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Crisis of pharmaceutical industry.

Crisis of Pharmaceutical Industry

It is a well known fact that the Pharmaceutical Industry particularly the National Pharmaceutical Manufacturers are facing innumerable problems. Multinationals who control over 75 per cent of the pharmaceutical market in Pakistan are naturally, like any shrewd foreign investor, are not ready to lose their share voluntarily.

The policies of the Government are still not clear about the growth of the National Pharmaceutical Industry, despite the fact that in the manifesto of the past ruling party and later in the National Health Policy the then Government committed to minimise the role of multinationals and to encourage the National Pharmaceutical Industry. Nothing was done in this direction.

The National Pharmaceutical Industry in addition to the above two factors is also suffering on the following accounts: [right arrow] They are being pressurised to modernise their plants and factories according to the latest GOOD MANUFACTURERS PRACTICES, whereas they are neither being given any incentives nor any concessions of any sort. [right arrow] Unlike other developing countries of the world, the multinationals in Pakistan are allowed to manufacture even ordinary drugs like Pain Killers (Aspirin, Paracetamol etc;) Vitamins, Cough Syrups and other Over the Counter (O.T.C.) medicines.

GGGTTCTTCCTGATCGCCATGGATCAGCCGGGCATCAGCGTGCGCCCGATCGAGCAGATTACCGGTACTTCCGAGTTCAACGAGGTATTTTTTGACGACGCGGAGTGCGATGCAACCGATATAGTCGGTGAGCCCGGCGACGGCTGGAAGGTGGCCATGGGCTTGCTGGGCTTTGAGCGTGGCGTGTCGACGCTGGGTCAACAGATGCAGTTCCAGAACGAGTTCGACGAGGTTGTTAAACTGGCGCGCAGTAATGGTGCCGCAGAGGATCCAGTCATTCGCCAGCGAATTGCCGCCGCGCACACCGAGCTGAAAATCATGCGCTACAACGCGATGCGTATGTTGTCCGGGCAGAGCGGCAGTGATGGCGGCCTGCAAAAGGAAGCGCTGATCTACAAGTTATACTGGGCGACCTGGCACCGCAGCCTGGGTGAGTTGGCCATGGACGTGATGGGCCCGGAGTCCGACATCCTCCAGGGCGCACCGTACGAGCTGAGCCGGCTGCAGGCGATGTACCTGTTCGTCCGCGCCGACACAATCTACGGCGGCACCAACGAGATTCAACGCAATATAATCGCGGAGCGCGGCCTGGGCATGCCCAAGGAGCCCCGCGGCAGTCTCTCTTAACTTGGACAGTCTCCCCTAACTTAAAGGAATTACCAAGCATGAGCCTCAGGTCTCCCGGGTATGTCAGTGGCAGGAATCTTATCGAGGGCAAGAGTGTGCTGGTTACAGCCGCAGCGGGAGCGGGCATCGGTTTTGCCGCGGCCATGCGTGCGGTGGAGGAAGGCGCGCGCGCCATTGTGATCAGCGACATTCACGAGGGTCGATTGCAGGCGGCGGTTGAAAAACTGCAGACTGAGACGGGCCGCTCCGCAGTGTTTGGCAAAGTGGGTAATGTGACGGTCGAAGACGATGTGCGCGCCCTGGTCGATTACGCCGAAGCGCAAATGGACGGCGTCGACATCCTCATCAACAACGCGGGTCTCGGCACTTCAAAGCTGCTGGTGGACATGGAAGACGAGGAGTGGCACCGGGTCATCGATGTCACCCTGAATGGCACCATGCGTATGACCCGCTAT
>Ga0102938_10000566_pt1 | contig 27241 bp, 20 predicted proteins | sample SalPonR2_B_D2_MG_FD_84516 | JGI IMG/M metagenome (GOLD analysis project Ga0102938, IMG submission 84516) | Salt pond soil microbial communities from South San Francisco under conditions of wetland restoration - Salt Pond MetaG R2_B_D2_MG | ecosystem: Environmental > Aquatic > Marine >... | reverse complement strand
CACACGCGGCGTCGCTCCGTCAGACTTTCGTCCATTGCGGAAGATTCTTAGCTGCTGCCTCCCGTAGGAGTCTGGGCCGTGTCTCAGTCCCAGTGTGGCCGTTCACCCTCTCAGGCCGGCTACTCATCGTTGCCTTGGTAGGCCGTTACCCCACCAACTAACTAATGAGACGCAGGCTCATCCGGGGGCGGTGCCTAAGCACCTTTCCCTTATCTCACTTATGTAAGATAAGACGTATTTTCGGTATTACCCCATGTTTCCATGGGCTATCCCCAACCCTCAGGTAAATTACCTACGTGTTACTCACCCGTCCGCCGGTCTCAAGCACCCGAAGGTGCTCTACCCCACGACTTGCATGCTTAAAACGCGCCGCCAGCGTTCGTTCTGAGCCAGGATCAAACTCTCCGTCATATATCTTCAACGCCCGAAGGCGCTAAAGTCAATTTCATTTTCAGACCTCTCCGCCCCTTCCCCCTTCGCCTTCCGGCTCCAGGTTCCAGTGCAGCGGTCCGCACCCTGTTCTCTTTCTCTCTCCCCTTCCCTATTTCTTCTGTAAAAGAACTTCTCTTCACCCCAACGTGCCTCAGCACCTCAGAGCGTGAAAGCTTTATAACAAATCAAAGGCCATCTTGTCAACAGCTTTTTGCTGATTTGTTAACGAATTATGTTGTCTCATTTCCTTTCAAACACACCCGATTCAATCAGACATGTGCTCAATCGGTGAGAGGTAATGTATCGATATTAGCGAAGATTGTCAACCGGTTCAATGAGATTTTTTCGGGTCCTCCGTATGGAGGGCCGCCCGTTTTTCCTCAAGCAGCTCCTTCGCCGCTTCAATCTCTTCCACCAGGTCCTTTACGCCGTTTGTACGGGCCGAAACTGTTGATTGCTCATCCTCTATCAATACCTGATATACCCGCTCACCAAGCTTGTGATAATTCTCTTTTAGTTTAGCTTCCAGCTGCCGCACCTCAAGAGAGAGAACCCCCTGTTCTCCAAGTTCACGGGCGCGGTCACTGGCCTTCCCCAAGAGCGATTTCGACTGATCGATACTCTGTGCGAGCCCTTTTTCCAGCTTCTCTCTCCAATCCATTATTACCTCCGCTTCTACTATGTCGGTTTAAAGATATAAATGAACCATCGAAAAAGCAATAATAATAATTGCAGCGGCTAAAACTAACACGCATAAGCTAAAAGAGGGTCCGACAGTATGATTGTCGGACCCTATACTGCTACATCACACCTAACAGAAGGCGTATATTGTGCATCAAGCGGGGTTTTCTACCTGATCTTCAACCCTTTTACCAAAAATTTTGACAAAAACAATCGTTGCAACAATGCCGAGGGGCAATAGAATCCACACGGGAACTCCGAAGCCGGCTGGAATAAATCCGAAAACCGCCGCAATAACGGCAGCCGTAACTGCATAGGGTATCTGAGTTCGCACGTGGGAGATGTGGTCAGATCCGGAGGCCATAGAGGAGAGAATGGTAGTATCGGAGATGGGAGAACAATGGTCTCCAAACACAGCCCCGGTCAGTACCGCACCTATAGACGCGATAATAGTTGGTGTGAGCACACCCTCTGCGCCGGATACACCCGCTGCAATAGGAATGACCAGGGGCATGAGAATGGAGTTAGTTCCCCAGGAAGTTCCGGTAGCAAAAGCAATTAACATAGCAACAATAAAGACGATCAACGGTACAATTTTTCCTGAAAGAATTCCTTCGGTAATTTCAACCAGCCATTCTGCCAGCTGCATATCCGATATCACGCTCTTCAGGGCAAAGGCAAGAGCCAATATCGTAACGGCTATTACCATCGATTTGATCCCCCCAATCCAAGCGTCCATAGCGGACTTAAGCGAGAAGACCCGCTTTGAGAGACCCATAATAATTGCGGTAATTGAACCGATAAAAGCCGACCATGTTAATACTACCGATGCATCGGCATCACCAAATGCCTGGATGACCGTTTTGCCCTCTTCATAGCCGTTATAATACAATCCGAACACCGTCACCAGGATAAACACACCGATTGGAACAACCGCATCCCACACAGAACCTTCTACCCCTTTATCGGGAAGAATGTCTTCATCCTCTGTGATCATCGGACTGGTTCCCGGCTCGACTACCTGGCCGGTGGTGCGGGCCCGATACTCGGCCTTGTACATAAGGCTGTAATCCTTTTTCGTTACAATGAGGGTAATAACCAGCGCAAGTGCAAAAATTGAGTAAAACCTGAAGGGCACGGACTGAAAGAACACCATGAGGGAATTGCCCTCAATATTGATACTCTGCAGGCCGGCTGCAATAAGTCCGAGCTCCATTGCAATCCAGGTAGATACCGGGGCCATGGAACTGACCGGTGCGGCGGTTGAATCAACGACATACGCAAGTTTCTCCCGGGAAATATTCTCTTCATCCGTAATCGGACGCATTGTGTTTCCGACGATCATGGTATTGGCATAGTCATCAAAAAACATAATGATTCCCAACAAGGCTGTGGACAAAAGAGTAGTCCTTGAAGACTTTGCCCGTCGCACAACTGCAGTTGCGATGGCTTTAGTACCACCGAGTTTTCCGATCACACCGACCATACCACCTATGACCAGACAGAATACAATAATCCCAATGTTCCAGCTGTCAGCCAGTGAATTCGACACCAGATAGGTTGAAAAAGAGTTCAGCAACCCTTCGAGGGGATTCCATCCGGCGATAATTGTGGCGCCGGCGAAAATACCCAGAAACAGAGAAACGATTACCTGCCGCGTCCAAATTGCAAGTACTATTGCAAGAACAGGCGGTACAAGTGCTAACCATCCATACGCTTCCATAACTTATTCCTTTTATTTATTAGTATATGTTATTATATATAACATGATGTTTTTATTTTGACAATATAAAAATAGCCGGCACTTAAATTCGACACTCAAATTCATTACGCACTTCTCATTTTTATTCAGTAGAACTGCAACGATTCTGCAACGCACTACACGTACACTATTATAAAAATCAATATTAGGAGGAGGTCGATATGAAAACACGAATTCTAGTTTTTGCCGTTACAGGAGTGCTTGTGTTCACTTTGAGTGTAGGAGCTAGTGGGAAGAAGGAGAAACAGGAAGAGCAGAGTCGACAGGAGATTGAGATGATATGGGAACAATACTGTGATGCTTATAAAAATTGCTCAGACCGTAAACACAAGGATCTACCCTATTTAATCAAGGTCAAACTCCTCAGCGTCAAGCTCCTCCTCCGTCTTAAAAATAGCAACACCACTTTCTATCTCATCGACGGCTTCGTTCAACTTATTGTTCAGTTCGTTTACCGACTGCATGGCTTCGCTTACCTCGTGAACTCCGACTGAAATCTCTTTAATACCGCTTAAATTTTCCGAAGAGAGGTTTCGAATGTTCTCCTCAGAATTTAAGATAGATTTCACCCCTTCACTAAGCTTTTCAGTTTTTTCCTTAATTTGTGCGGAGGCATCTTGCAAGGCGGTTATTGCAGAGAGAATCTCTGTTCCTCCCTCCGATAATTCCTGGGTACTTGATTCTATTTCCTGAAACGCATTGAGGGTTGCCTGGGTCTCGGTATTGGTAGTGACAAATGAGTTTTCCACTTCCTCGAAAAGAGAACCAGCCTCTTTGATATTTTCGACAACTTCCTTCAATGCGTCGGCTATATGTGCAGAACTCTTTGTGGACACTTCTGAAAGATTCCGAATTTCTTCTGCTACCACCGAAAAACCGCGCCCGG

In almost all developing countries in the world the multinationals are allowed to manufacture their own research products only or the products which they manufacture in their home country also. As a result of this anomaly, multinationals by sheer strength of their power, money and large amount of funds at their disposal for promotion of their products are depriving the National Pharmaceutical Industry of its justified rights. [right arrow] It is absolutely a hearsay, which unfortunately, right from the top to the bottom in the Government, the Media and as a result the general public is made to believe that the prices of medicines in Pakistan are very high. But the pharmaceutical industry has proved beyond any shadow of doubt that the prices of medicines in Pakistan are among the lowest in the world, much lower even from neighbouring countries like INDIA and SRILANKA. Can anyone imagine that a tablet of Aspirin which was costing paisas five (5) ten years ago is still costing paisas five (5) despite the depreciation of the Pakistan Rupee against major currencies of the world by over 150%, during the same period and increase of other inputs and costs including wages, electricity/gas, telephone, postage etc. by 300% in the same period. Same applies to most of the medicines. In fact prices of many medicines have declined during the last 10 years due to decrease in International Prices of their raw materials. [right arrow] The pharmaceutical industry is the only industry which is on one side squeezed by price control and on the other hand prices are not being allowed to be increased proportionate to increase in the costs including depreciation of Pak Rupee. This is against all laws of natural justice and also a violation of the basic rights guaranteed by the Constitution of Pakistan. Every trade and industry including the Government controlled ones increase prices of their products with depreciation of Pak Rupee, increase in energy costs, telecommunication charges and increase in costs of other inputs but the pharmaceutical industry is being denied of this right since last four years.